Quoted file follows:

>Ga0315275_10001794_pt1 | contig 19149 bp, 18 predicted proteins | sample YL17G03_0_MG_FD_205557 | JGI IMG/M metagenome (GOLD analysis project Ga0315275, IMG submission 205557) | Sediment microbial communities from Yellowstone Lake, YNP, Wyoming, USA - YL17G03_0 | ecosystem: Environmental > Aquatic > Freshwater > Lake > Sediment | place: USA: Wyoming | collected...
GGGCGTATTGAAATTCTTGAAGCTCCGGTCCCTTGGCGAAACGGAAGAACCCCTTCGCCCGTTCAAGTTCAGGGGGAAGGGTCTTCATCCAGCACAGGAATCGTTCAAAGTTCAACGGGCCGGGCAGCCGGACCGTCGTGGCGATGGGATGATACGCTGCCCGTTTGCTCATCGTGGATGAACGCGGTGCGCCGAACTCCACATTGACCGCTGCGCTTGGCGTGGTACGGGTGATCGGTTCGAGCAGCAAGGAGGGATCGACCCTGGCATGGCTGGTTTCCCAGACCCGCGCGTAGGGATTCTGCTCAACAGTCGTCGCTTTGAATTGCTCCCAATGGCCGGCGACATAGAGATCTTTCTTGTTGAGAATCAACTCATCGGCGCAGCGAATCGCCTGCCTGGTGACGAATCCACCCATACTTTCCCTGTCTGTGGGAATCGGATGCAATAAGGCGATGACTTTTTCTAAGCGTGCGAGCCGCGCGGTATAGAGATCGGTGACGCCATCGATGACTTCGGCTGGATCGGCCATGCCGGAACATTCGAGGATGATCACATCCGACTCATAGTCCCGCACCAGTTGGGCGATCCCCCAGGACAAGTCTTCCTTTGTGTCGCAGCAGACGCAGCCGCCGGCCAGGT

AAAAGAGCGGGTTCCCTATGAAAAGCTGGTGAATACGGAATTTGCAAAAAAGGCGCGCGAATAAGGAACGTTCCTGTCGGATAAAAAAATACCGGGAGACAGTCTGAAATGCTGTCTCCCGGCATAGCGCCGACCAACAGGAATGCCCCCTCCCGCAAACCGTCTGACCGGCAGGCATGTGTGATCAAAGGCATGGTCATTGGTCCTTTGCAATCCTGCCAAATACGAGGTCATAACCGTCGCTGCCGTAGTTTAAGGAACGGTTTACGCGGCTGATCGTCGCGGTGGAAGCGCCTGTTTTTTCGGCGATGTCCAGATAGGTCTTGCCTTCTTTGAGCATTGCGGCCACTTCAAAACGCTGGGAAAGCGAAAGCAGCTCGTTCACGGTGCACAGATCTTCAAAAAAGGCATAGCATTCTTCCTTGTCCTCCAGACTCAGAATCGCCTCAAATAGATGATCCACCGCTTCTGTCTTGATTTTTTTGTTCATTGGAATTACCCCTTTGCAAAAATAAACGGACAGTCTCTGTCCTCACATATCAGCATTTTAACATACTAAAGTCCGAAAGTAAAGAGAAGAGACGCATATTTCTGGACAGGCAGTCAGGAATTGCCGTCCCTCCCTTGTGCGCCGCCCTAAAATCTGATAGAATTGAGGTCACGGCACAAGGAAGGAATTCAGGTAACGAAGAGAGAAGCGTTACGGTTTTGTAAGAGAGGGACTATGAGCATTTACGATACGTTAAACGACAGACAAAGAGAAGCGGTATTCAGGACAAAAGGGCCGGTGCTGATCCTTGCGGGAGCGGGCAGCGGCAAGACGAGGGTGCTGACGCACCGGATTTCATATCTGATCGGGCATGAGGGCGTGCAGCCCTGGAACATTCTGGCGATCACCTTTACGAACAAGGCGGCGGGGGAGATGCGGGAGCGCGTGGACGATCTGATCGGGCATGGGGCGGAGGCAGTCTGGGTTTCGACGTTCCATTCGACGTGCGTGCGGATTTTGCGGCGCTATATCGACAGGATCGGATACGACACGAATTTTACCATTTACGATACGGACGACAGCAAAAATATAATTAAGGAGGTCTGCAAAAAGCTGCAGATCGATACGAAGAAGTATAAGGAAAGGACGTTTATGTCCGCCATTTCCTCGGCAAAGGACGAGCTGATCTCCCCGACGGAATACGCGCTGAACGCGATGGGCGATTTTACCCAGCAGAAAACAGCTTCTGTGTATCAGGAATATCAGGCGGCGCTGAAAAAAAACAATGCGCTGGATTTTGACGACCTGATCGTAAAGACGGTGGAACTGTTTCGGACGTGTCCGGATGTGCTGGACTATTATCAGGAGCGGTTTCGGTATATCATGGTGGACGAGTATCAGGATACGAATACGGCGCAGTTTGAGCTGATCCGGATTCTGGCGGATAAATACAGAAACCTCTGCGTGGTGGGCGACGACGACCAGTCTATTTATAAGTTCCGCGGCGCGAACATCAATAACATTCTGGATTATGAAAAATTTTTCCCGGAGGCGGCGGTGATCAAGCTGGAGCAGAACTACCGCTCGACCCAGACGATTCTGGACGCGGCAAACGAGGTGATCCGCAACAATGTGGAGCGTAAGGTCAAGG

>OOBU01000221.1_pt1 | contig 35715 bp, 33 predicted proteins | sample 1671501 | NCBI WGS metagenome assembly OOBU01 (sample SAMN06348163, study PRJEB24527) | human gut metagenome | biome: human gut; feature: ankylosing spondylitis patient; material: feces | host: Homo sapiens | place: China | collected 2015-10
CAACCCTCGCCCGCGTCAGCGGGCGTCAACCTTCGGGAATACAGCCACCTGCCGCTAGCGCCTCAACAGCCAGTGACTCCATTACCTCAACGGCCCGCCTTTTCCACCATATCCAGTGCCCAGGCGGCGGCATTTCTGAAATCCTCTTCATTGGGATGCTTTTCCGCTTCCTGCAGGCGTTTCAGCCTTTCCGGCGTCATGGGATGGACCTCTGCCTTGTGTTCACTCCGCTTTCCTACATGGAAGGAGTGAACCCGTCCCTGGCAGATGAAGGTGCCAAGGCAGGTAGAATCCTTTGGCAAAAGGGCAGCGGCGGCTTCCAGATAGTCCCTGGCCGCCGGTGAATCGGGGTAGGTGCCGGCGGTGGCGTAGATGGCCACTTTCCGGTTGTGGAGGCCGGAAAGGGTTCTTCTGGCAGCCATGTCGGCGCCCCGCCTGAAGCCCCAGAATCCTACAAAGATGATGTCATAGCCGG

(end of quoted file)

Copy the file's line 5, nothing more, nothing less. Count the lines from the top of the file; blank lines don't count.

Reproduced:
CAACCCTCGCCCGCGTCAGCGGGCGTCAACCTTCGGGAATACAGCCACCTGCCGCTAGCGCCTCAACAGCCAGTGACTCCATTACCTCAACGGCCCGCCTTTTCCACCATATCCAGTGCCCAGGCGGCGGCATTTCTGAAATCCTCTTCATTGGGATGCTTTTCCGCTTCCTGCAGGCGTTTCAGCCTTTCCGGCGTCATGGGATGGACCTCTGCCTTGTGTTCACTCCGCTTTCCTACATGGAAGGAGTGAACCCGTCCCTGGCAGATGAAGGTGCCAAGGCAGGTAGAATCCTTTGGCAAAAGGGCAGCGGCGGCTTCCAGATAGTCCCTGGCCGCCGGTGAATCGGGGTAGGTGCCGGCGGTGGCGTAGATGGCCACTTTCCGGTTGTGGAGGCCGGAAAGGGTTCTTCTGGCAGCCATGTCGGCGCCCCGCCTGAAGCCCCAGAATCCTACAAAGATGATGTCATAGCCGG